Bruce Herschensohn’s prescient survey of Obama’s callous foreign policy.
Obama’s Globe: A President’s Abandonment of U.S. Allies Around
By Bruce Herschensohn
(Beaufort Books, 182 pages, $24.95)
Bruce Herschensohn is a man with a clear-eyed view of how enemies and friends of the United States react to our government’s rhetoric and actions (or inactions). He is a man whose wise foreign policy analysis is based on years of thinking (and writing) about history and international relations. He is a man who understands the value of “treating the U.S.A.’s friends as friends and adversaries as adversaries.”
In other words, Bruce Herschensohn does not work for the Obama administration.
In his new book, Obama’s Globe, Mr. Herschensohn, whose résumé includes achievements in everything from politics and policy to film making to book authorship (largely on foreign affairs), explains how President Obama’s “abandonment of U.S. allies around the world” is reducing America’s influence and harming our national security.
Obama’s Globe, which was published a mere seven weeks ago and less than a month before the recent wave of attacks against Americans across the Muslim world, begins with Herschensohn laying out the current global strategic situation, particularly that the U.S. is at war against Islamic terrorism — whether President Obama likes it or not and even if his administration has banned the use of such terms by our diplomats and federal bureaucrats.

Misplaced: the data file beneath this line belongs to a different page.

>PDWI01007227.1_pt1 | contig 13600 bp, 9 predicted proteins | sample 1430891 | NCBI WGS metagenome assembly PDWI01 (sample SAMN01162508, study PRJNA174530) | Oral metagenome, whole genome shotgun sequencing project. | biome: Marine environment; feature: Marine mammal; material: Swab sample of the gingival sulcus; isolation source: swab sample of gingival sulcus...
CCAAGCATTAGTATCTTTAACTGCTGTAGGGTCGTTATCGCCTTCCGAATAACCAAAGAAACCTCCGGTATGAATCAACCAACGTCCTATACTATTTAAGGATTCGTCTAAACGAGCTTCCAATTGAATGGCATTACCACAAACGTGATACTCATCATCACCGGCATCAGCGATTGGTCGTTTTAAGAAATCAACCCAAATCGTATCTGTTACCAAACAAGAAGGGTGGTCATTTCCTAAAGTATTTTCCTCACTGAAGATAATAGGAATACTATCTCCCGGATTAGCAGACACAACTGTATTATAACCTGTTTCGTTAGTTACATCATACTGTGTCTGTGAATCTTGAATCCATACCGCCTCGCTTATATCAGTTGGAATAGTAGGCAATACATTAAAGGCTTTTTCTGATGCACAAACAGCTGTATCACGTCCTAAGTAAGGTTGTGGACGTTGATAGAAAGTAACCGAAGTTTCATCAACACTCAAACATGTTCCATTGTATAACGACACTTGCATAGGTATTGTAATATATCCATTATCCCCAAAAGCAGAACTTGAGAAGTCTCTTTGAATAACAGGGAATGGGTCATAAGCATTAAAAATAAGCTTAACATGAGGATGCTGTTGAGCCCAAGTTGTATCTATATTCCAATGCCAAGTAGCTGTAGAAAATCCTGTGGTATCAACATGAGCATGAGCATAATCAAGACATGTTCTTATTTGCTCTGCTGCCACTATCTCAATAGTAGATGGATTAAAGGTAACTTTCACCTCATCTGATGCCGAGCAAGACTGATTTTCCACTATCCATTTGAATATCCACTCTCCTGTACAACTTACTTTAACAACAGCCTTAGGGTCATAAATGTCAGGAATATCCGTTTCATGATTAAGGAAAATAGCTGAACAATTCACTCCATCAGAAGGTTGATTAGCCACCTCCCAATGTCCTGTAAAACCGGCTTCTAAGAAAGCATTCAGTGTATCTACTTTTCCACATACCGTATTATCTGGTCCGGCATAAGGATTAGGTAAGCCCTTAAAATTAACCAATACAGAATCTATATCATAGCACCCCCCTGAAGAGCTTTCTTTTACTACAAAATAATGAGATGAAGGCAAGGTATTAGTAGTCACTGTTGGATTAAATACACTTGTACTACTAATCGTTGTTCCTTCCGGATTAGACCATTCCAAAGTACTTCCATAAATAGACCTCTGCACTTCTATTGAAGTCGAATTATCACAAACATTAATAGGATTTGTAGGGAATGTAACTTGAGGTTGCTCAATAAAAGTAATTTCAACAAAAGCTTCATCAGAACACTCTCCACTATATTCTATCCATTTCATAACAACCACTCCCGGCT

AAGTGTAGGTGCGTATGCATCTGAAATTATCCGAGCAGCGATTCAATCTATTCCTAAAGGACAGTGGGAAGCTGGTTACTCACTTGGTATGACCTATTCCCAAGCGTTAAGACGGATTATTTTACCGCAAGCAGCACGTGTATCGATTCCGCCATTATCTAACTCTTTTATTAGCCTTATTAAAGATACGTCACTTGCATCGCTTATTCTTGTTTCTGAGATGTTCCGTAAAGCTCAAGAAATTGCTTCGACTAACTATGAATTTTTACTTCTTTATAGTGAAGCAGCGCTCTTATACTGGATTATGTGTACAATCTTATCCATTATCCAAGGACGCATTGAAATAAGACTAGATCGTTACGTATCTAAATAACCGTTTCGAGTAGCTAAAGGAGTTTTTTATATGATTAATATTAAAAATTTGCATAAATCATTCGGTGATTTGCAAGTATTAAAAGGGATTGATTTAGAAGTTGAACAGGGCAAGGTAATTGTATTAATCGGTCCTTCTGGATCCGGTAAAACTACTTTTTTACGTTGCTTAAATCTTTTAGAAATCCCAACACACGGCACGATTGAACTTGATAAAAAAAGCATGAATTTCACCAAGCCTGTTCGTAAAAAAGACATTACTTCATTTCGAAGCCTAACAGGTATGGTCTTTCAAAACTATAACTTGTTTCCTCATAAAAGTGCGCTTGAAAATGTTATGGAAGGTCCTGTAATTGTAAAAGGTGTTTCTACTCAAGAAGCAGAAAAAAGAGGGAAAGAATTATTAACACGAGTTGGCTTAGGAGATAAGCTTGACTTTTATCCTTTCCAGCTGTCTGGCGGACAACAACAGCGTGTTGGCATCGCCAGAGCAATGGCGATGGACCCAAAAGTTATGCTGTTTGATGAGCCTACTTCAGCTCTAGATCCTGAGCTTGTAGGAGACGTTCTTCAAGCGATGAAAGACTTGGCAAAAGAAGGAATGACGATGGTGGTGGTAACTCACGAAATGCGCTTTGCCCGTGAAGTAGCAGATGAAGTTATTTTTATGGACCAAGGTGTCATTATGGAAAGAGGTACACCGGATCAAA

The book explains how Barack Obama’s obvious ignorance of the lessons of history, such as that “wars are not ended. Wars are won or lost,” underlies this president’s too-consistent-to-be-accidental record of terrible foreign policy decisions. Terrible, at least, if one believes the goal of foreign policy should be to advance American interests, power, and security.
As Mr. Herschensohn notes dryly, “the greatest accomplishment of the Jimmy Carter Presidency was that he provided forthcoming Presidents with the evidence of what tremendous damage could be done by choosing to abandon the nation’s friends.” Barack Obama must have been out with his Choom Gang the day they taught this lesson, as he has mistreated allies and cozied up to competitors and enemies as aggressively as Carter did with, not surprisingly to those who learn the lessons of history, terrible results across the globe.
After setting the stage by describing today’s dangerous world, Obama’s Globe takes readers around the planet, explaining how, time after time, this administration has made our world that much more dangerous.
The voyage takes us to England, the Czech Republic, and Poland, then across North Africa, into Iran and Syria, to neighboring Israel, east to Afghanistan and Pakistan, then into China and North Korea before returning to our own continent and visiting Honduras and Canada.